Investors have doubts about the latest American fintech bank

Sell signal.
Sell signal.
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David Ellison, a money manager for financial company stocks, says LendingClub’s acquisition of a regulated bank is a good move for the fintech. But the 36-year veteran says he’s not ready to invest in the so-called marketplace lender.

“I wouldn’t own the stock,” said Ellison of Hennessy Funds, which oversees $4.8 billion in assets. LendingClub’s purchase of Radius Bank for $185 million is likely to add revenue and provide stability. But prospects for bank stocks are closely linked to economic growth, and it remains to be seen how some newer fintechs’ credit scoring models hold up during a downturn.

Ellison isn’t the only investor who remains wary of the San Francisco-based company, which specializes in personal loans. Its stock pared losses to 1.4% on Feb. 19, after dropping as much as 11%, the day after the deal was announced. LendingClub’s $1.4 billion market capitalization is down almost 80% since its IPO in 2014. (Shares also took a hit in 2016 when founder Renaud Laplanche resigned from company amid concerns about lending practices and haven’t bounced back.)

“I applaud them for recognizing that they need to stabilize their funding source to stabilize their business,” Ellison said. The acquisition “will probably pay dividends over time if they can come through a credit down cycle and survive, and prove their lending algorithm works.”

Companies like 14-year-old LendingClub were among the first generation of startups that sought to reinvent finance for the internet economy. Instead of making loans themselves and holding all of them on their balance sheets until maturity, marketplace lenders match borrowers and investors online. Banks and institutional investors supply capital for the loans, and the fintechs make money from things like transaction fees.

Skepticism about the model has grown. Institutional investors, like hedge funds, don’t have access to the cheap financing that a bank can access through federally-insured deposits. When the economy hits the skids, these institutions may stop providing funding, cutting off revenue for a marketplace lender. The marketing expense required to entice borrowers can also be costly.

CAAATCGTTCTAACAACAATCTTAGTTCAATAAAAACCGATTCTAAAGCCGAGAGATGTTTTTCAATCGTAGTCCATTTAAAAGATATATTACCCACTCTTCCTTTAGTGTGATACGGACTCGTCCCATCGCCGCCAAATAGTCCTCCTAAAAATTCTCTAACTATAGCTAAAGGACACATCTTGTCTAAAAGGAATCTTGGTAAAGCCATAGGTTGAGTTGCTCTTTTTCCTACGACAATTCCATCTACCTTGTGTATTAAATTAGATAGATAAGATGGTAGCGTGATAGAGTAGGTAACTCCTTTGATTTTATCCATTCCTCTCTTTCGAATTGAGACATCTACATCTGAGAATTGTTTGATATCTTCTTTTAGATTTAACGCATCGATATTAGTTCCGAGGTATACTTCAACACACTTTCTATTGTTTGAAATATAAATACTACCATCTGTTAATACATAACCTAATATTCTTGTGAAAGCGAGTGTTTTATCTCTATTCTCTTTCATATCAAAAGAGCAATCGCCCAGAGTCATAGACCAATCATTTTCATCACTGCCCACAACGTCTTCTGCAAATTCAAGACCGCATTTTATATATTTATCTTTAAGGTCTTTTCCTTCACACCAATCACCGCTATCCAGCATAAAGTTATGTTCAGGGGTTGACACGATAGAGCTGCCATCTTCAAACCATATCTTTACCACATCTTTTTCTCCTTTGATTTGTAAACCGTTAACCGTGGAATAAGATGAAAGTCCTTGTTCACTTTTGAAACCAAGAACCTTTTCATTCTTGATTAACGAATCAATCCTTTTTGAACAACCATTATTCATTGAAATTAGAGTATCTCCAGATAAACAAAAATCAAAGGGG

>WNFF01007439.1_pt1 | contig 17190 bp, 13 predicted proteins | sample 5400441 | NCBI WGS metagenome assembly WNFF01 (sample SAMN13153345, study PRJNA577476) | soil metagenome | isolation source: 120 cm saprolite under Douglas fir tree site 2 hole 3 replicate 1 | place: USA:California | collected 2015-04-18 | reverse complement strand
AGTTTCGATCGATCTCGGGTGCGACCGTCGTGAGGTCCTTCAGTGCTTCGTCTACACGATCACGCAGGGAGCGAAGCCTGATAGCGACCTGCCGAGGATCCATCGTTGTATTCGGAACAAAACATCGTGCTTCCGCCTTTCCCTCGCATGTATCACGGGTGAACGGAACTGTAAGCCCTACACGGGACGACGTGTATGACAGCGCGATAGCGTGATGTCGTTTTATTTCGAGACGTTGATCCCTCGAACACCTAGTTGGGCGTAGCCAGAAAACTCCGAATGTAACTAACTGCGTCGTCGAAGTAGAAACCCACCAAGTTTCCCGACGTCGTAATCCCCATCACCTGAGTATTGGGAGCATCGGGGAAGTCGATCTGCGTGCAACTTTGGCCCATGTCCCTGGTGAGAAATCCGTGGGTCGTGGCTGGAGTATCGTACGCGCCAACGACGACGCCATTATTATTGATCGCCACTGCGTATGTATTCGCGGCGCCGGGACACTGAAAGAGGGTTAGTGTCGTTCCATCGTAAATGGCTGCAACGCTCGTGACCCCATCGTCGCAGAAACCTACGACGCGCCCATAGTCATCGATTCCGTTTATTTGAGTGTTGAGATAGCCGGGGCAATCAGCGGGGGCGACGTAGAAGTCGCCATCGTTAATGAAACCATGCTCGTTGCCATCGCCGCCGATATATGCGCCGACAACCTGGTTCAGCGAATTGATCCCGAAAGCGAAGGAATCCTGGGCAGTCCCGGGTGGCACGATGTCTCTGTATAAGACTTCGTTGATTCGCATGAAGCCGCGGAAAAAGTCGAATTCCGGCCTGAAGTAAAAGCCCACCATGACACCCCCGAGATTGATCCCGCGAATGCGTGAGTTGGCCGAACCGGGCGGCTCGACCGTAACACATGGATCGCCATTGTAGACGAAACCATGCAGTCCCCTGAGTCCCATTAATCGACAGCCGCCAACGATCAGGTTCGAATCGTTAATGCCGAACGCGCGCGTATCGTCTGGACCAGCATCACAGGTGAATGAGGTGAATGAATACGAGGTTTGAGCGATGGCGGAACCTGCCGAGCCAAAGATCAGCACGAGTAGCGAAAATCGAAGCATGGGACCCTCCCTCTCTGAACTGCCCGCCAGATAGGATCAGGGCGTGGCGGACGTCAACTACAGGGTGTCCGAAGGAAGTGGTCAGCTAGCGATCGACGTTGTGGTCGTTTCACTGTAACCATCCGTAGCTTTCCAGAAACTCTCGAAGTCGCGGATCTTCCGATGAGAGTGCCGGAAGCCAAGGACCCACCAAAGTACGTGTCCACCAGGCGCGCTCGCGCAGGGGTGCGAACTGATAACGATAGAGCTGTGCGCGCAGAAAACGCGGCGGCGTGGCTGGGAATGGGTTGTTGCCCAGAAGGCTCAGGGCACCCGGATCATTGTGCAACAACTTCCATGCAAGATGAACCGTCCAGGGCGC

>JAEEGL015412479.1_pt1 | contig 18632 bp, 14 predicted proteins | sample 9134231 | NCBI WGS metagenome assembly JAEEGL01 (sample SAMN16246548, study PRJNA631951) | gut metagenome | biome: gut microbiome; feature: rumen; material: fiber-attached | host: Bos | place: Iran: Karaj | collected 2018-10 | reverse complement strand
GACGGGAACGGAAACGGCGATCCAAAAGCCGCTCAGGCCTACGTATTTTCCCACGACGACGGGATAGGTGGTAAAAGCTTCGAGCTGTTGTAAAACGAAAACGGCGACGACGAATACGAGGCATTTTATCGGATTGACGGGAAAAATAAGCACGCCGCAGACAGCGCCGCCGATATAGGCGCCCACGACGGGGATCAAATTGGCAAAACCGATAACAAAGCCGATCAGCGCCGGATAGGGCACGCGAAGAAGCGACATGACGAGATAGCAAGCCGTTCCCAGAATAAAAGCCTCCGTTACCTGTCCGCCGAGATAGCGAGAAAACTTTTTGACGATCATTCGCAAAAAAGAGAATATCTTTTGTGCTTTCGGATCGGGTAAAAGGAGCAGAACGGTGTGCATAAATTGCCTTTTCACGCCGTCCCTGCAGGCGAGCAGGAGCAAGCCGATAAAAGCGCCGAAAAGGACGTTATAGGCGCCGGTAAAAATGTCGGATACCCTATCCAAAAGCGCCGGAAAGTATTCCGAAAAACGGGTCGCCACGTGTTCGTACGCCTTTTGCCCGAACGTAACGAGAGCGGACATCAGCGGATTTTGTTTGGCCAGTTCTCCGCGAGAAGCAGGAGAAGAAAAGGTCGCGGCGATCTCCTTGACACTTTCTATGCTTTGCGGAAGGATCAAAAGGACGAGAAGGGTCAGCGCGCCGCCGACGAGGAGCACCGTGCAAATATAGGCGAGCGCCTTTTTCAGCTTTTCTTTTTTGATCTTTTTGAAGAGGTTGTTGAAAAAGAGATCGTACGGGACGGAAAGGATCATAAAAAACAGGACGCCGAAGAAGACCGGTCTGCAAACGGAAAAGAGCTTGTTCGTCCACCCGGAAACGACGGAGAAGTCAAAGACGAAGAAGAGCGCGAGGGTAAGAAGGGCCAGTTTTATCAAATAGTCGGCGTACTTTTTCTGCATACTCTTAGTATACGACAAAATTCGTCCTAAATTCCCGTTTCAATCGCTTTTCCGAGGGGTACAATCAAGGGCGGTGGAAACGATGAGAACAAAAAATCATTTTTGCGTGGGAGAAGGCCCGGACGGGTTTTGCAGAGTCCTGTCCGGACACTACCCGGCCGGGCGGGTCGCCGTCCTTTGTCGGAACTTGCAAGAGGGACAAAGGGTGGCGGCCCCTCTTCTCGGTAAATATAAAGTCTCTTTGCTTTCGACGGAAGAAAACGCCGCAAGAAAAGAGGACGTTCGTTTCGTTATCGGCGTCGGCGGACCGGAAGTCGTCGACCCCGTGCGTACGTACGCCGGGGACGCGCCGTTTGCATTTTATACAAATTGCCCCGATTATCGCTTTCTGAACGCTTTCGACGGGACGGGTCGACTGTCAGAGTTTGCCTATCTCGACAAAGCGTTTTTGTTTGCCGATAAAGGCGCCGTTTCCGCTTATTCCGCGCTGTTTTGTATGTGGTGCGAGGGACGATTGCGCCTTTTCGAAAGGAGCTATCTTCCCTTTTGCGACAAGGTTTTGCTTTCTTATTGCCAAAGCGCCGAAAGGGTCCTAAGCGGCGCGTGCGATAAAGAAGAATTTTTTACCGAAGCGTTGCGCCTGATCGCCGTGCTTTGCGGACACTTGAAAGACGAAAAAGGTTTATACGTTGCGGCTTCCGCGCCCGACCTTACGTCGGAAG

The deal shows that “marketplace lending faces significant challenges and may have had its day,” says Karen Mills, a senior fellow at Harvard Business School. To compete, these companies need to attract customers without burning up too much money and to have access to low cost deposits, according to Mills, who ran the Small Business Administration during the Obama presidency.

“This acquisition is not a balm for all of LendingClub’s troubles, given the increasing intensity of competition from fintechs and traditional lenders, but it’s an interesting move and bears watching,” she said.

LendingClub says its acquisition of Radius, which still requires regulatory approval, will get rid of some of those concerns. (Zopa, a UK pioneer of peer-to-peer lending, is also seeking to become a bank.) In the future, the company says 30% of its revenue could come from interest income from loans, compared with 11% now, and its cost of funding could decline by about $15 million annually.

As more upstarts look to become banks, are the fintechs becoming more like established institutions? Last week Varo Money said it took another step towards a full-fledged banking charter—a process that took around three years and cost nearly $100 million.

LendingClub president Steve Allocca says the acquisition won’t turn LendingClub into a traditional bank. While it will make its own loans that will be available on the platform, they will never be the majority.

“Trying to do what we want to do completely outside the banking system is challenging,” Allocca said. “Access to deposits allows us to provide lower rates. It gives us the ability to say yes to more borrowers.”